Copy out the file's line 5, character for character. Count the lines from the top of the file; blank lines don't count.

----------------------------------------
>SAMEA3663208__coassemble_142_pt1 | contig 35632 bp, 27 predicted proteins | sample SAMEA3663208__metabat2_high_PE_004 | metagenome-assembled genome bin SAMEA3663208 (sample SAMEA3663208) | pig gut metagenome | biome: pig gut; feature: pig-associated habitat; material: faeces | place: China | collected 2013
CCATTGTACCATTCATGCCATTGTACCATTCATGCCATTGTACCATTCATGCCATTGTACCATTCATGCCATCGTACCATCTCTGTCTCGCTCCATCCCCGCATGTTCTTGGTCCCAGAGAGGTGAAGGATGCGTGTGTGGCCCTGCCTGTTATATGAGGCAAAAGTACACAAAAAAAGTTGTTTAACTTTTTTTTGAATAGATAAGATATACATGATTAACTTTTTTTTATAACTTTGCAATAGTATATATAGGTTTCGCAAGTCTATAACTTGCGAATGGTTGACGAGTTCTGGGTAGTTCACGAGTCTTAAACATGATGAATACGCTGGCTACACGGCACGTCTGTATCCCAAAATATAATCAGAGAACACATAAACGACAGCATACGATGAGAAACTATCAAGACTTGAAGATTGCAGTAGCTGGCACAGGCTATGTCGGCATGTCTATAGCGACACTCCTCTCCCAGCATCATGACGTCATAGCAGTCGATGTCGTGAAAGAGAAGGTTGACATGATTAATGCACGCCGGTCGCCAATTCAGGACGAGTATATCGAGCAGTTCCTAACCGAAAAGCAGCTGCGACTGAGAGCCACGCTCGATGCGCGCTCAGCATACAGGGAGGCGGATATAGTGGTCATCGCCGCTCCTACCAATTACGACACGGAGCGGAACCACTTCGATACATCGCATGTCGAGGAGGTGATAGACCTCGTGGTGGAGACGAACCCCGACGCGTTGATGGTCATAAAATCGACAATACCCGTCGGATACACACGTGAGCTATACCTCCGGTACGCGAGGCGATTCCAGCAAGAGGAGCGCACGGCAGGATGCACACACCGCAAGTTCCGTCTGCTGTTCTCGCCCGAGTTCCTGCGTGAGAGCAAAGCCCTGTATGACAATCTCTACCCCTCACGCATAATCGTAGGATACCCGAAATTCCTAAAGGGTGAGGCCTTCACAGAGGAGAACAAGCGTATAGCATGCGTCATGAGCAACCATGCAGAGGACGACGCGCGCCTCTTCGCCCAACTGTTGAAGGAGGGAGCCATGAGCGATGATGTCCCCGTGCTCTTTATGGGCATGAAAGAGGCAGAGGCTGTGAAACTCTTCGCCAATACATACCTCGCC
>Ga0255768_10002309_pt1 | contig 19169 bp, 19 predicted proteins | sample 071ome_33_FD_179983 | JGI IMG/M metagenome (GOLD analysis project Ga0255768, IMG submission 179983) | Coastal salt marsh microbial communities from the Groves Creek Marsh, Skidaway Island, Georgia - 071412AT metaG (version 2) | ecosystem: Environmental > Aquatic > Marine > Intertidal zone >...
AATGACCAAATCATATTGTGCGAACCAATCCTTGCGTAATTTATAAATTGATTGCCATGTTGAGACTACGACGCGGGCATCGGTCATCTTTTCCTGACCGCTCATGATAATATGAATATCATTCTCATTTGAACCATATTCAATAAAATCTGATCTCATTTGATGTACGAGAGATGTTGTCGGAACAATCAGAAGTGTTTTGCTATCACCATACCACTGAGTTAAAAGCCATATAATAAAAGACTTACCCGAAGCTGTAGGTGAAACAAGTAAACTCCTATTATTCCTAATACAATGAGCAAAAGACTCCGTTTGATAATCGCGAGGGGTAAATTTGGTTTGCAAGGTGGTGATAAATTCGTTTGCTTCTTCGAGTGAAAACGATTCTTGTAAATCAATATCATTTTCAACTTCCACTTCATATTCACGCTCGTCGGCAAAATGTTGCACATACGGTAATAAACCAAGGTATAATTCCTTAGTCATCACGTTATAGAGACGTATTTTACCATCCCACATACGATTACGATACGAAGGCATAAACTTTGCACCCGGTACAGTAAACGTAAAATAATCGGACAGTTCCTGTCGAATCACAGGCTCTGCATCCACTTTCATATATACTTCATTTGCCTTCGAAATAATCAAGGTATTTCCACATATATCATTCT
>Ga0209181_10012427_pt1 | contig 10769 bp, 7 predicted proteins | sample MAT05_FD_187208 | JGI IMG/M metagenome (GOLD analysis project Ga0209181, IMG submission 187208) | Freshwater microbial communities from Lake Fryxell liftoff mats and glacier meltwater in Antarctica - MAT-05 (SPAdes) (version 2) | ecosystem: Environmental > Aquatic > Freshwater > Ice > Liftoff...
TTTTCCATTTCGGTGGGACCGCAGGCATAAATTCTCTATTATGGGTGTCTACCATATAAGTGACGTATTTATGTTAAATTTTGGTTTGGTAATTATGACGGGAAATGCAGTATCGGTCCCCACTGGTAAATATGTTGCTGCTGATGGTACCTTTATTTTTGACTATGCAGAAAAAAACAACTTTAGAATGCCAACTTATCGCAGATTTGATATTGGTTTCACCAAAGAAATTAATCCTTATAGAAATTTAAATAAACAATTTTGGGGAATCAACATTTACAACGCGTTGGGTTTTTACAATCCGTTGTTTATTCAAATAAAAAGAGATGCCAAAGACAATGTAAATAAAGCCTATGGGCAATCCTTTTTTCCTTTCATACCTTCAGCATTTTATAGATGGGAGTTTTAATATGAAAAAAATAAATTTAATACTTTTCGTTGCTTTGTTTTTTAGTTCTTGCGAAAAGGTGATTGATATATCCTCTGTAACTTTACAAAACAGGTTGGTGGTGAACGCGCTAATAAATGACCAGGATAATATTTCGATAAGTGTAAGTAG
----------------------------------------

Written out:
>Ga0209181_10012427_pt1 | contig 10769 bp, 7 predicted proteins | sample MAT05_FD_187208 | JGI IMG/M metagenome (GOLD analysis project Ga0209181, IMG submission 187208) | Freshwater microbial communities from Lake Fryxell liftoff mats and glacier meltwater in Antarctica - MAT-05 (SPAdes) (version 2) | ecosystem: Environmental > Aquatic > Freshwater > Ice > Liftoff...